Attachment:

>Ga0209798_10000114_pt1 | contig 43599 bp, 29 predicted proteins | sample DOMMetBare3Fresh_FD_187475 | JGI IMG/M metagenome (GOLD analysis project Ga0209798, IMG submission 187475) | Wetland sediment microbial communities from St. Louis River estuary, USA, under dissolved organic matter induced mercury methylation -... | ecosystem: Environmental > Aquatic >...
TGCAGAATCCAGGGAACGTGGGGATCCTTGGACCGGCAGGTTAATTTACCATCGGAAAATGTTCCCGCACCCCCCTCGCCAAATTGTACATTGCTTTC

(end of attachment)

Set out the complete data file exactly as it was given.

>Ga0209798_10000114_pt1 | contig 43599 bp, 29 predicted proteins | sample DOMMetBare3Fresh_FD_187475 | JGI IMG/M metagenome (GOLD analysis project Ga0209798, IMG submission 187475) | Wetland sediment microbial communities from St. Louis River estuary, USA, under dissolved organic matter induced mercury methylation -... | ecosystem: Environmental > Aquatic >...
TGCAGAATCCAGGGAACGTGGGGATCCTTGGACCGGCAGGTTAATTTACCATCGGAAAATGTTCCCGCACCCCCCTCGCCAAATTGTACATTGCTTTC